On Southern Tip of Louisiana, Climate Change and Coastal Erosion Hit Home

For those of you who do not know already, this year has been a journey of  learning and becoming aware. This journey began years ago, when my adopted  Dad went on an expedition and came back trying to educate people, including his bosses at Shell, as to what damage the oil industry was causing to the Continental Shelf.  This harm would not be stopped or slowed until change was brought about. Little did I know how close to home this would hit for me.

I am a member of a small Native American community, Isle de Jean Charles Band of Biloxi-Chitimacha-Choctaw Indians. Our tribal community is located at the most southern tip of coastal Louisiana, where the land ends and water begins. It is here that one gets a first hand view of what we are doing to Mother Earth and the people who inhabit it. It is here that one sees first hand that global warming is very real and rapidly increasing. My people, like many other Native American communities and reservations are the ones who seem to be most effected by modern man's quest for more. Our once pristine lands are being polluted, lands that we have long been lovingly caring for as is our responsibility given to us from the Great Spirit, the creator.

By spending the year learning and exploring with members of our tribe and our sister tribes and working with agencies such as the Natural Resources Conservation Service (NRCS) and the United States Department of Agriculture (USDA) with the support of Kristina Peterson from University of New Orleans Center for Hazards Assessment, Response and Technology (UNO-CHART),  I began to see the truth up close and personal of what not only is and will effect the world at large, but how critical a time we are in. I began to see what the consequences of inaction will mean not only for my children and grand children in their lifetimes but for what the generations yet to be born will have to face. As a parent, I would not give my child something that is not good for them, much less something that would be toxic. Yet in the world as we know it today, that is exactly what is happening, whether one chooses to be aware of it or not.

Global warming and coastal erosion are very real. If you think they do not effect you, you are sadly mistaken.

Toxic effects are being reported around the country and I encourage you to learn for yourself and see what the Great Spirit of all things puts on your heart. After meeting with Angela Monti Fox at a round table discussion with other Mothers and Grandmothers and hearing stories from across the Gulf Coast, stories of toxic environments that are quickly becoming the reality for their people, I now know my community is not alone.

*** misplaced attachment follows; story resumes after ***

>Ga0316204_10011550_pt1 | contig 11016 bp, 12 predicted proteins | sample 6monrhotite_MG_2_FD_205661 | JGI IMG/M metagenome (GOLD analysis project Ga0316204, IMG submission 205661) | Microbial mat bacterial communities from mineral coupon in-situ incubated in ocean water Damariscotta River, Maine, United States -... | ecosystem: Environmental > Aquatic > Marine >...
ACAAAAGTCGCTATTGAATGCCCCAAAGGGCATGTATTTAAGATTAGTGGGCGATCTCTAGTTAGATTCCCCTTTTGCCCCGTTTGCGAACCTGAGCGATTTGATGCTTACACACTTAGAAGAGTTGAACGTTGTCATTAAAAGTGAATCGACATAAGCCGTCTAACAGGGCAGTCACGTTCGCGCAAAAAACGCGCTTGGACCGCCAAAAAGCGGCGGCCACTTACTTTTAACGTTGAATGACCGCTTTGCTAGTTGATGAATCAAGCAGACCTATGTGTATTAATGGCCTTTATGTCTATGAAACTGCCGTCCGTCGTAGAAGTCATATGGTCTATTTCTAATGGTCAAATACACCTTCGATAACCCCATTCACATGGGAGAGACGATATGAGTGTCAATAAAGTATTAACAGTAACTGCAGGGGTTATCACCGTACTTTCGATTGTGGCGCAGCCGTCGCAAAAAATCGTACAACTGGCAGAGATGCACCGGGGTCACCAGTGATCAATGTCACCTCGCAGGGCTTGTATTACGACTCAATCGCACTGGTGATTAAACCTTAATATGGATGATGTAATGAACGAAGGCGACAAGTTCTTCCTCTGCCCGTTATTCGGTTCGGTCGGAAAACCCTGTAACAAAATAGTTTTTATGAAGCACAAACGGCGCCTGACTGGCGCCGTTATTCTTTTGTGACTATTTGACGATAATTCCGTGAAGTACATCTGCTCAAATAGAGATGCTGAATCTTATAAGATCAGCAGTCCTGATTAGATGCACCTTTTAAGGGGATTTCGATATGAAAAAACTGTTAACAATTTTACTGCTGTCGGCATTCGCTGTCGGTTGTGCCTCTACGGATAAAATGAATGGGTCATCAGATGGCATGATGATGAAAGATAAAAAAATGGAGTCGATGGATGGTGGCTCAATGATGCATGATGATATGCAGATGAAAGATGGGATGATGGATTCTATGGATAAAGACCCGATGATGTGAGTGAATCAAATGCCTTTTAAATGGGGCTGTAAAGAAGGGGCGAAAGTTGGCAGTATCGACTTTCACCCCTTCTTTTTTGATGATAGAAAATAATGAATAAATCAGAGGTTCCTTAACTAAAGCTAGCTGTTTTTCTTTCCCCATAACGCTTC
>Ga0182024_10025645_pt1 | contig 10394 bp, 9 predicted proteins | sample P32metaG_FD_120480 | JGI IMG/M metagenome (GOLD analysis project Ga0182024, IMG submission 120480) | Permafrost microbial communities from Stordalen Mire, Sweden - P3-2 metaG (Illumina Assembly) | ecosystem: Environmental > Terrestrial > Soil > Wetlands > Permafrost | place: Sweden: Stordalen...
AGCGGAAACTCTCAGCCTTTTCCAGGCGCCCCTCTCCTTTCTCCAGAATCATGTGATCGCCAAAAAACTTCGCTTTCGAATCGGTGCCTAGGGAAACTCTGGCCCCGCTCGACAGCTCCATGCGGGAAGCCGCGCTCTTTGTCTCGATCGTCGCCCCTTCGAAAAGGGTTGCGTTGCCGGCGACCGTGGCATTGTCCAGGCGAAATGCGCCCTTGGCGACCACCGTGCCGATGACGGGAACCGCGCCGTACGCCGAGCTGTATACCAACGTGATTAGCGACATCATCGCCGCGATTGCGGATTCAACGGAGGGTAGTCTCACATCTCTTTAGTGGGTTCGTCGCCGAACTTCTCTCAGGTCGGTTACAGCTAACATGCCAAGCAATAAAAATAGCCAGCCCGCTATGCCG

I got back home and watched "Gasland" on Netflix and saw the undeniable evidence and the connections between all of our communities. I realized one really has no choice but to take action and demand something better. Any logical person can come to the conclusion that we do not know the whole story yet regarding the effects of the BP disaster and the Corexit used to sink the oil.  If you do not live along the Gulf, think about wildfires on the west coast, how NOAA is able to track the smoke from them as it travels across the United States.  If they can see that on radar, I am pretty sure they know how far and wide the Corexit traveled. Keep in mind also that all water is connected, not above the ground but beneath it, if one water is contaminated....well you should get the picture.

As for me and my small voice, I will take action, not just for my children and grandchildren and the health of my people but for the children and people of Mother Earth at large.
Just my two cents for the day.





Kelly "Babs" Bagwell is a mother, grandmother, activist and advocate for Mother Earth.  She is the Senior Public Relations/Media Liaison for the Isle de Jean Charles Band of Biloxi-Chitimacha-Choctaw Indians. Babs, who calls Isle de Jean Charles home, was raised in Louisiana and now splits her time between Louisiana and Mississippi due to her husband's job.  Raised spending time across the Gulf Coast from Louisiana to Alabama, she now travels and explores coastal areas effected by global warming, coastal erosion, and toxic pollutants. A lover of nature, photography, and writing, she uses the tools she has to spread awareness.